The Lodge was a pioneer in the provision of funding to endow a bed in the Prince Edward Island Hospital. On May 1, 1899 the Lodge voted to have each Craft Lodge provide $200 for the project. Grand Lodge defeated the proposal in 1900.

The harmony that prevailed between Victoria Lodge and St. John’s Lodge was severely tested in a development that began as an act of goodwill toward one of the most respected Masons in the City. The Morrison Affair arose in 1867 when St. John’s Lodge rescinded an 1858 motion that had granted Honorary Membership to W.Bro. John Morrison, a former Member and Past Master of the Lodge and the first Worshipful Master of Victoria Lodge. (See History of St. John’s Lodge) In the midst of the year-long controversy that ensued St. John’s Lodge moved its Lodge Room to Large’s Hall on Queen Street. The Morrison Affair was not resolved until February 1868 when both Lodges accepted the recommendations of a Joint Committee.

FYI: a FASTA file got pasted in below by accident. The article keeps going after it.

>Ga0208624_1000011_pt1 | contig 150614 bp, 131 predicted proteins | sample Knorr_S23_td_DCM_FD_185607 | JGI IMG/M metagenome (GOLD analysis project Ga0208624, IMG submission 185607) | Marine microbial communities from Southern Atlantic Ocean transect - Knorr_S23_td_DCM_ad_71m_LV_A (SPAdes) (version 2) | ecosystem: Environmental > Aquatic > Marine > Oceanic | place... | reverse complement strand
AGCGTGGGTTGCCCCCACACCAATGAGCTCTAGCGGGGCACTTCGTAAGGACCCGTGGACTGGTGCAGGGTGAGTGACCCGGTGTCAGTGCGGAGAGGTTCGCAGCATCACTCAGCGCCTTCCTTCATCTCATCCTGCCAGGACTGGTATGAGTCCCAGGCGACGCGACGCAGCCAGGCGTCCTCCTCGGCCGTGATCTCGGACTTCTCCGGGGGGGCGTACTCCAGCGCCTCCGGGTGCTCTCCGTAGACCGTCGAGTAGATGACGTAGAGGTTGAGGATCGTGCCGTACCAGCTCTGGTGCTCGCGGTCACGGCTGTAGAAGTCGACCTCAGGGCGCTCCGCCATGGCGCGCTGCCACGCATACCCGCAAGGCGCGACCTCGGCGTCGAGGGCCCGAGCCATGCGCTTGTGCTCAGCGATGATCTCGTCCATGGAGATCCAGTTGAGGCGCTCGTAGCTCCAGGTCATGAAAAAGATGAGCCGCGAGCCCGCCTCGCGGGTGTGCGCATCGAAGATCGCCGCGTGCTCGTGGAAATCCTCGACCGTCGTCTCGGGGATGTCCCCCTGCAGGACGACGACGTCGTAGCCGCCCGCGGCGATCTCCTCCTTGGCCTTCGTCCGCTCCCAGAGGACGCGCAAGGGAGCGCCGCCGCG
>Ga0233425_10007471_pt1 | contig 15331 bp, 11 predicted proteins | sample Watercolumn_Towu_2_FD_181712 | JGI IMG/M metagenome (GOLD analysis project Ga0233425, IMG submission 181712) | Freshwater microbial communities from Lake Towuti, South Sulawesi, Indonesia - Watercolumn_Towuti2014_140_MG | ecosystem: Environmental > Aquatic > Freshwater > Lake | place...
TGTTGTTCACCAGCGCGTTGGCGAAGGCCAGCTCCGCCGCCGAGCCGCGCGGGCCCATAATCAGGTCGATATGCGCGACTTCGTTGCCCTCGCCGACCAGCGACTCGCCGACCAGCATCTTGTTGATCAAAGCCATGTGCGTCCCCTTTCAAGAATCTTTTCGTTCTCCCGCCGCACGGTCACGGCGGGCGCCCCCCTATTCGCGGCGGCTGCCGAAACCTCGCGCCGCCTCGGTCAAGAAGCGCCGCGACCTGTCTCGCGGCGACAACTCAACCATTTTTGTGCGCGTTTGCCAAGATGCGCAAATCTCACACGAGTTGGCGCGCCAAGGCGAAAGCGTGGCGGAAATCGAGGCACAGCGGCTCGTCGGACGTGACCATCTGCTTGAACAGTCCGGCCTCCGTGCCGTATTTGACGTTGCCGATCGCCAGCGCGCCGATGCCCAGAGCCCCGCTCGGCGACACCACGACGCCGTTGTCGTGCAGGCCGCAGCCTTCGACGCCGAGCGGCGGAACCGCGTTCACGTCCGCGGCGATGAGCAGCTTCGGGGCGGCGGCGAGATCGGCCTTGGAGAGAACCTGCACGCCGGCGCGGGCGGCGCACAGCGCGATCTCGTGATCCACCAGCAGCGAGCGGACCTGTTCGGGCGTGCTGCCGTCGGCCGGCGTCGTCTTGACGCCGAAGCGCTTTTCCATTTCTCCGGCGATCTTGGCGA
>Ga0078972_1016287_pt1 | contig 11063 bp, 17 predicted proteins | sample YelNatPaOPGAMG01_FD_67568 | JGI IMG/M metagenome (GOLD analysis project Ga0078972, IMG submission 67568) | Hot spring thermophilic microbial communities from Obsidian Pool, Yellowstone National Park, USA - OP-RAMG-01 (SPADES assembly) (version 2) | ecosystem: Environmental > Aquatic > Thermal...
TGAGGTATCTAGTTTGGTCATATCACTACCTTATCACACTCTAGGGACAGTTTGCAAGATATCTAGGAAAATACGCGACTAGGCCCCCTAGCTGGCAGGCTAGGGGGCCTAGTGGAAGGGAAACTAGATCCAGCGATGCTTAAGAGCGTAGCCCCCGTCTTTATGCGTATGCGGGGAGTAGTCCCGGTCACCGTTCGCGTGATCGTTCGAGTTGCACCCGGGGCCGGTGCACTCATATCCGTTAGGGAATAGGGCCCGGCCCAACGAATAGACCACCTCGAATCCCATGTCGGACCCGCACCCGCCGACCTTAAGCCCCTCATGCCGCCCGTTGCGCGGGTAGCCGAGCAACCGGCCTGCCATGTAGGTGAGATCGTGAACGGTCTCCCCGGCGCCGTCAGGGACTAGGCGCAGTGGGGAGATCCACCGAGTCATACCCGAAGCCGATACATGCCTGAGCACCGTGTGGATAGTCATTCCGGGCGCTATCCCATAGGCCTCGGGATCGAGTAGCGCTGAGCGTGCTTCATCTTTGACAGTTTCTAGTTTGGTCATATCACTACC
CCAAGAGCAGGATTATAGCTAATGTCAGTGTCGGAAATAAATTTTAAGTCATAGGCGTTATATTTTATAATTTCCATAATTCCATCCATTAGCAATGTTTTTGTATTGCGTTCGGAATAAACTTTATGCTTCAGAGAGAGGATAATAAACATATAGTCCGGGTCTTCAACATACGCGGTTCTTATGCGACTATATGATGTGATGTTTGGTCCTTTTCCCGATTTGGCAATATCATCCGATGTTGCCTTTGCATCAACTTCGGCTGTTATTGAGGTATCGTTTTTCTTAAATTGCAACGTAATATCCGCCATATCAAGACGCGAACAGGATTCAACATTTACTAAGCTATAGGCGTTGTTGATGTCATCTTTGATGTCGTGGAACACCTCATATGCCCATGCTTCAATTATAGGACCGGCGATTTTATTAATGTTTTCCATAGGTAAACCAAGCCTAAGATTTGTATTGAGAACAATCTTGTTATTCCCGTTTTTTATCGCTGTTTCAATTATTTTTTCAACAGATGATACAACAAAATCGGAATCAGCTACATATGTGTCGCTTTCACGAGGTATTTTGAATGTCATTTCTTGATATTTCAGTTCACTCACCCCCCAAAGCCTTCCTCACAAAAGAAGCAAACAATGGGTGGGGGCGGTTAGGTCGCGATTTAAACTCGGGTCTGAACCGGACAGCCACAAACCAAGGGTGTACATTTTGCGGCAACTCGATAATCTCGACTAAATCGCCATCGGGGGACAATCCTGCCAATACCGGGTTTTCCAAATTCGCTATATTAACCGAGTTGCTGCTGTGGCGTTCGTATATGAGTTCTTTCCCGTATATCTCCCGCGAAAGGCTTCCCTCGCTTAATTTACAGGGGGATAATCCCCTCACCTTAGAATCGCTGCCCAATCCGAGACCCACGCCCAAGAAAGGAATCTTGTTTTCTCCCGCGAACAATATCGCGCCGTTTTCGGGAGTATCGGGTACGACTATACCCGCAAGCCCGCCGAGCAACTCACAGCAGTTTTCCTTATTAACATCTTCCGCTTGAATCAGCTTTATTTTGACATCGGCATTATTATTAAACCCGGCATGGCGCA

The records of Victoria Lodge point to a relatively large number of appeals by individual members against decisions of the Lodge and charges of unmasonic conduct within the membership over the first forty years. V.W.Bro. W.P. Doull PM noted in his History of the Lodge that in one year alone there were three appeals to Grand Lodge against decisions of the Worshipful Master. Bro. G. L. Bennett observed in his History that “in the Lodge at that time were many brethren who prided themselves in their knowledge of procedure and jurisprudence and furthermore, they evidently were men who didn’t appreciate being told their particular interpretation of the constitution or by-law was incorrect.” (Bennett, p. 10) The charges stemmed from a variety of actions. In 1862 a Brother who was the editor of a local newspaper was charged with publishing an article that was unmasonic. In considering the case the Lodge voiced its disapproval of such articles and “newspaper squabbles’ and cautioned the Brethren in writing and speaking to be careful and guarded in their language. In 1889 a charge of fraud was further complicated when the defendant received a Demit before the trial. In 1894 an Officer charged with language “unbecoming a Master Mason” avoided trial by issuing an apology. Multiple charges followed the election of Officers in December 1895. A senior Officer who failed to advance to the East charged several Brethren with “canvassing’ against him. Verdicts of “not guilty’ were issued after the several trials. Counsel for the plaintiff indicated his intention to appeal two of the cases to Grand Lodge. Although the several cases interrupted the work of the Lodge and challenged the harmony of the Brethren, the Lodge appeared to handle each charge openly and fairly using due process in an effort to resolve the concerns.